The ‘abrupt’ end of Blatter’s era
Madrid: When Sepp Blatter said on June 8, 1998 that it would be an “abrupt” exit from the FIFA if he did not win the presidential election, he did not know that day would eventually come after 17 years.
The Swiss did not imagine even in his wildest dreams that he would be forced to leave his office because of police investigations, or that he would be subjected to sanctions from a committee he established, reports Efe.
His own creation, FIFA’s Ethics Committee, was the first to devour him and now it is impossible to detach his name from corruption.
He could not defeat, like he always used to do, those who dared to stand against him in presidential elections, such as the Swede Lennart Johansson in 1998, Cameroon’s Issa Hayatou in 2002 and Jordanian Prince Ali Bin Al Hussein in 2015.
Despite his reelection as FIFA president last May 29, and his resignation four days later amid corruption scandals after the arrest of a number of his assistants, Blatter wanted to continue to lead FIFA until the upcoming presidential elections next Friday, but FIFA’s Ethics Committee, which he established, cut off this track and suspended him for eight years.
Since his exit in October 2015 Blatter has not been allowed to enter the FIFA headquarters to appeal the decision and to defend himself against the governing body of the world’s most popular sport.
FIFA has also requested the Swiss prosecution open an investigation into the granting of Russia and Qatar the rights to organize the FIFA World Cup in 2018 and 2022 respectively.
The main reason for suspending Blatter for eight years, as well as Frenchman Michel Platini, was the approval by the Swiss to give Platini two million euros ($2.24 million) in an “unfair payment” in return for services provided by Platini in 1999 when he was still an ally, before he turned against Blatter later on.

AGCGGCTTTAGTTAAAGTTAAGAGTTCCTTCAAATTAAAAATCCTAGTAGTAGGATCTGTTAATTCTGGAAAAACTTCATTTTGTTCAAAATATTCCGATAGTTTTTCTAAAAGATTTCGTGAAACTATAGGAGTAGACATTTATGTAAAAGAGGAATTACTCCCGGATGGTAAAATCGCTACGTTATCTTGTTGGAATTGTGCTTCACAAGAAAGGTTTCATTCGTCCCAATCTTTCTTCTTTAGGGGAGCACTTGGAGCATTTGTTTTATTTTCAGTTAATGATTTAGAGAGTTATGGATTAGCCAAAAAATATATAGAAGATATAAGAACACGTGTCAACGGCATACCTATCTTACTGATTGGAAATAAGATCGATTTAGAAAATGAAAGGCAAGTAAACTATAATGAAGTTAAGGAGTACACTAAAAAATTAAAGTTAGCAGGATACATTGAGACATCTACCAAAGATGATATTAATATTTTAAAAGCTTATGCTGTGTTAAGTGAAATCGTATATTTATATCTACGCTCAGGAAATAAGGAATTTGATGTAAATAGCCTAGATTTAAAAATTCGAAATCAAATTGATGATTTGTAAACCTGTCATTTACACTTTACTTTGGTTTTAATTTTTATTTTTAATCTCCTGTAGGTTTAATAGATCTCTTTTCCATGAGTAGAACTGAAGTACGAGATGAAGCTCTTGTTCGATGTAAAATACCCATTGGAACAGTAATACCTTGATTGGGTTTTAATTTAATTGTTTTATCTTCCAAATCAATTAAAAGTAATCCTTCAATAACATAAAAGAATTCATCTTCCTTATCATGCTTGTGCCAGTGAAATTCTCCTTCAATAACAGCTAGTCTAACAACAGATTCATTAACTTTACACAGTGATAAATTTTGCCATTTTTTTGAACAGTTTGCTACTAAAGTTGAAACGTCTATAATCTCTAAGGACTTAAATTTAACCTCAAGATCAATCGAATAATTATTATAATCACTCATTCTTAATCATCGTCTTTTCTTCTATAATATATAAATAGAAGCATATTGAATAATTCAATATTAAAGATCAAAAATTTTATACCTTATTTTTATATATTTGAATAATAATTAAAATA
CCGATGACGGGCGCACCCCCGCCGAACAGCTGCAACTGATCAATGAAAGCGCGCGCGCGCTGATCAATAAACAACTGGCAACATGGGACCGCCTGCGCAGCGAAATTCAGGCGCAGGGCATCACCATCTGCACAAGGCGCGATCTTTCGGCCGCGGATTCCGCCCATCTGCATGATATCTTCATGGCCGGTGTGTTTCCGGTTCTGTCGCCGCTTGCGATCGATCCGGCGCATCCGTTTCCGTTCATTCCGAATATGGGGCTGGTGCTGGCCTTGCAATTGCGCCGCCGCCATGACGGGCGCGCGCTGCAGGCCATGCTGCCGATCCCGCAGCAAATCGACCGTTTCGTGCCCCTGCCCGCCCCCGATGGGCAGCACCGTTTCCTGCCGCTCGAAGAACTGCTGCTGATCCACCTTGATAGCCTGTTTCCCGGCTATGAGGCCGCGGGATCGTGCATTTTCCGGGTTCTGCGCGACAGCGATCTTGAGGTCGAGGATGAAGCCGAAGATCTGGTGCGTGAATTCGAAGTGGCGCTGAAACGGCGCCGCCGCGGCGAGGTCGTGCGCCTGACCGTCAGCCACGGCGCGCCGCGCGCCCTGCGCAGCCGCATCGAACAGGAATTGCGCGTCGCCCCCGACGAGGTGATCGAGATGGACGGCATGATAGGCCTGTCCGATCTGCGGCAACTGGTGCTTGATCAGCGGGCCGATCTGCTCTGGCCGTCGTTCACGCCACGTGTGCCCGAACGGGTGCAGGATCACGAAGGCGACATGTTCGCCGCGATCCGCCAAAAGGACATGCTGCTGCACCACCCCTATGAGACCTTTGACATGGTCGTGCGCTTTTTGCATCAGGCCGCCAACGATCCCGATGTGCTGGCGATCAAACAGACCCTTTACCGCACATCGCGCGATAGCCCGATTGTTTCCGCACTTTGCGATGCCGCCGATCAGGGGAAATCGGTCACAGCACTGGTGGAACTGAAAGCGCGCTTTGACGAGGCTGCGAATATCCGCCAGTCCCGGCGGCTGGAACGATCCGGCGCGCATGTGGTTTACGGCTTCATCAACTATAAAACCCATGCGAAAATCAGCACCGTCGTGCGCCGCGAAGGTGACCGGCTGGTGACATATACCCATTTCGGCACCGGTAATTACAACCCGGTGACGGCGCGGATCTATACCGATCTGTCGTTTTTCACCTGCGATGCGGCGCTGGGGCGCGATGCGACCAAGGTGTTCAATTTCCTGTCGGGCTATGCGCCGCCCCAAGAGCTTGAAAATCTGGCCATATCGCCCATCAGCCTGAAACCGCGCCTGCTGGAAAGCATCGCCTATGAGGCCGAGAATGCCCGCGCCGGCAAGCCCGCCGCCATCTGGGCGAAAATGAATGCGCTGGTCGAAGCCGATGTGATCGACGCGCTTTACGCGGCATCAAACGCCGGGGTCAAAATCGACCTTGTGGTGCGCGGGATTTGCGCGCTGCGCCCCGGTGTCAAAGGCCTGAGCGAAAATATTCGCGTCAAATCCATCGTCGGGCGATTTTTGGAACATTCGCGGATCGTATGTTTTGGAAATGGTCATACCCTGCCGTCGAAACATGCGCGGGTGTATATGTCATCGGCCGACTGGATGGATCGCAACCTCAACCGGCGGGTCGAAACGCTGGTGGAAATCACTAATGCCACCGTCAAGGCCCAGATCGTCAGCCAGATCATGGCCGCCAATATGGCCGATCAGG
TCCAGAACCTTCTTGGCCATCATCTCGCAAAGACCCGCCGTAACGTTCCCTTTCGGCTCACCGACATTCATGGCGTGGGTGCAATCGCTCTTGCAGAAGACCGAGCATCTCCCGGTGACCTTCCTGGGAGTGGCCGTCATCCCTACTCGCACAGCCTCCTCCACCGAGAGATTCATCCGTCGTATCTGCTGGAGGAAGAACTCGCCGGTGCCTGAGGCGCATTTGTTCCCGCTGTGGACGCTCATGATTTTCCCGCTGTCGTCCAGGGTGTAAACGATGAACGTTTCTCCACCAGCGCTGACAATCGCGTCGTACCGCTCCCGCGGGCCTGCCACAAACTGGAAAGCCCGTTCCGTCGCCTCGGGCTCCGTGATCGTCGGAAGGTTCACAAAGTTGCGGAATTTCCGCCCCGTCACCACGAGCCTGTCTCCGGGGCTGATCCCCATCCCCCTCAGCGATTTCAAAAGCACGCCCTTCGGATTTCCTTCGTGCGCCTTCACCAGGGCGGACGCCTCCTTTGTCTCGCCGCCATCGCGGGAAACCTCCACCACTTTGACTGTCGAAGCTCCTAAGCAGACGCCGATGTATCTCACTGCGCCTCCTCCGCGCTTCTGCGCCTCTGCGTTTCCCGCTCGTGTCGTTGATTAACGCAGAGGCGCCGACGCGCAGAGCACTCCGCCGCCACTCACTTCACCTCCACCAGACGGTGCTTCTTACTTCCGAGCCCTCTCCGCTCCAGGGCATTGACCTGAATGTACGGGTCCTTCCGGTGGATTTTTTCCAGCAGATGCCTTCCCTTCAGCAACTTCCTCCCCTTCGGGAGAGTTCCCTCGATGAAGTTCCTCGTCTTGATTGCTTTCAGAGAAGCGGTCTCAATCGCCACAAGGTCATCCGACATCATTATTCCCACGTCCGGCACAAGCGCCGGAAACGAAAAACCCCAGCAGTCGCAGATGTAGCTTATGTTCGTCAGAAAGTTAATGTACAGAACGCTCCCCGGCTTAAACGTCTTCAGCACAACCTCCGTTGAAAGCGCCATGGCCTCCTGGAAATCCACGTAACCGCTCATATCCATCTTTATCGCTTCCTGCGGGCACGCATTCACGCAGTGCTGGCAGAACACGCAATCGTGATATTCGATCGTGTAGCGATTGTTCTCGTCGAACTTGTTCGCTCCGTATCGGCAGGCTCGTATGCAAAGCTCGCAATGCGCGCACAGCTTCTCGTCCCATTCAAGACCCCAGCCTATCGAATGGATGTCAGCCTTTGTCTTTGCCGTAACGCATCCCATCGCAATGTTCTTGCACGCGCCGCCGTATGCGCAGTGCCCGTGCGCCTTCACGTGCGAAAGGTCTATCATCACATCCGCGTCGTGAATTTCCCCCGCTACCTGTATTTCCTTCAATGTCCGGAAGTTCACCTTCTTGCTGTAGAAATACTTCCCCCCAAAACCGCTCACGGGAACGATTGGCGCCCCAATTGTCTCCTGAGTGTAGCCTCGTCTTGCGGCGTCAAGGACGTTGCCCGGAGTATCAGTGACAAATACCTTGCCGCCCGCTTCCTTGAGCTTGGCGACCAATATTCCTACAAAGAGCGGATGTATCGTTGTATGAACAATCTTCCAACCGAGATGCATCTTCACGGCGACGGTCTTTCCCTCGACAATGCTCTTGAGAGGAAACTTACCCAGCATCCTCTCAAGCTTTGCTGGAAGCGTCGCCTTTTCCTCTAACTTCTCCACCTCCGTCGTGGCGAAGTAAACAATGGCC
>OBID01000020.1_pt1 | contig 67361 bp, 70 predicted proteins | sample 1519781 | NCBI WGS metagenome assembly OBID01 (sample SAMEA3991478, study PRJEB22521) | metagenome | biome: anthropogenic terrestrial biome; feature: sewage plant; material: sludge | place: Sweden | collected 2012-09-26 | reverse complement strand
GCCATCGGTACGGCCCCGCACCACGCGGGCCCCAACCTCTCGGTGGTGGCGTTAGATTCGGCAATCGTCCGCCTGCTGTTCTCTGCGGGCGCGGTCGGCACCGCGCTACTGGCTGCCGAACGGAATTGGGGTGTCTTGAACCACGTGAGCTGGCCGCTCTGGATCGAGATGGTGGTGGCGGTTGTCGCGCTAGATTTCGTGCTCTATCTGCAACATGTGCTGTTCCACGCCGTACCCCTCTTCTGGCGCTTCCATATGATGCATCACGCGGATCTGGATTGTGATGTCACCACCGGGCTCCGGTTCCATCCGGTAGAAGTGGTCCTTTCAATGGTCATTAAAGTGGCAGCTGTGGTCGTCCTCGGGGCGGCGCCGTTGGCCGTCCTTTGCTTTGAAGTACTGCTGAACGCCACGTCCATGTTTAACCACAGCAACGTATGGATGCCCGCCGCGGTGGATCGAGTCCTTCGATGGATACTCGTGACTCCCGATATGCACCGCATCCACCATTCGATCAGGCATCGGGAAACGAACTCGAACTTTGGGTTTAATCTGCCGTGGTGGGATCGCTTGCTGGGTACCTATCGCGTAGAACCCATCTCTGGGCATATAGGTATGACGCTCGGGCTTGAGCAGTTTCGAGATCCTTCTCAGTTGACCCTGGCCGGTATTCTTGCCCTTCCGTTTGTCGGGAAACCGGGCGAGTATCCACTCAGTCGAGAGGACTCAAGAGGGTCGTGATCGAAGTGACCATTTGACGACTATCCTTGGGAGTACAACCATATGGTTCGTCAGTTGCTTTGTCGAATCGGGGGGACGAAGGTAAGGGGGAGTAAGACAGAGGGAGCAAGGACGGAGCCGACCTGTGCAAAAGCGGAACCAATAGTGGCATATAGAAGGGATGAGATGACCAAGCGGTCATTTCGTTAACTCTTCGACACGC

These sanctions have prevented Platini from running for FIFA president in the elections at FIFA headquarters in Zurich next Friday.
During Blatter’s era Africa hosted the World Cup for the first time in history, while the door has been opened to allow Australia to host the competition.
The Ballon d’Or award has become more important, while soccer’s social responsibility has increased thorough initiatives aimed at integrating sports with anti-racism policies, as well as protecting minors.
The so-called FIFA Goal Project, which granted $1 million to the neediest federations, guaranteed Blatter’s stay in FIFA for four consecutive terms at the helm of the organization.
Blatter was born in the Swiss city of Visp in 1936 and is fluent in five languages; English, French, Spanish, German and Italian.
He has a degree in Economics and Business Administration from the University of Lausanne and was a colonel in the Swiss Army.
Since 1975, Blatter’s name has been connected with FIFA, where he worked as a general secretary from 1981 to 1998.
The Swiss revealed a few days ago that he does not intend to support any of the current candidates for the FIFA presidential race, although four of them have already talked to him in this regard.
The suspended FIFA president is not giving up when it comes to defending himself, and lamented what he considers as the slaughter of FIFA, pointing out that he is not responsible for crimes committed by people from North America and Latin America.
It seems that this is the end of the Blatter era, an ending which must be very different from what he had imagined during his time as FIFA president.